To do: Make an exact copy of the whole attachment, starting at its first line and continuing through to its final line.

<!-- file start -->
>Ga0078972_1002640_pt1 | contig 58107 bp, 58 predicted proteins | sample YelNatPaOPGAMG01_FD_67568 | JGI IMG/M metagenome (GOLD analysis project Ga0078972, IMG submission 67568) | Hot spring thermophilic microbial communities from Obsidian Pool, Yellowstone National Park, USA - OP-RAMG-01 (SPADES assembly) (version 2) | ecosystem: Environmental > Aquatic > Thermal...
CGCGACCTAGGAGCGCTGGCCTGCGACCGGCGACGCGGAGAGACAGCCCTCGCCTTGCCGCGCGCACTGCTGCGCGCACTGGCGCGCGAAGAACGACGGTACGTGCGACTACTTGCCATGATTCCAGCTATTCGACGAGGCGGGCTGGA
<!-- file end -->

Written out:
>Ga0078972_1002640_pt1 | contig 58107 bp, 58 predicted proteins | sample YelNatPaOPGAMG01_FD_67568 | JGI IMG/M metagenome (GOLD analysis project Ga0078972, IMG submission 67568) | Hot spring thermophilic microbial communities from Obsidian Pool, Yellowstone National Park, USA - OP-RAMG-01 (SPADES assembly) (version 2) | ecosystem: Environmental > Aquatic > Thermal...
CGCGACCTAGGAGCGCTGGCCTGCGACCGGCGACGCGGAGAGACAGCCCTCGCCTTGCCGCGCGCACTGCTGCGCGCACTGGCGCGCGAAGAACGACGGTACGTGCGACTACTTGCCATGATTCCAGCTATTCGACGAGGCGGGCTGGA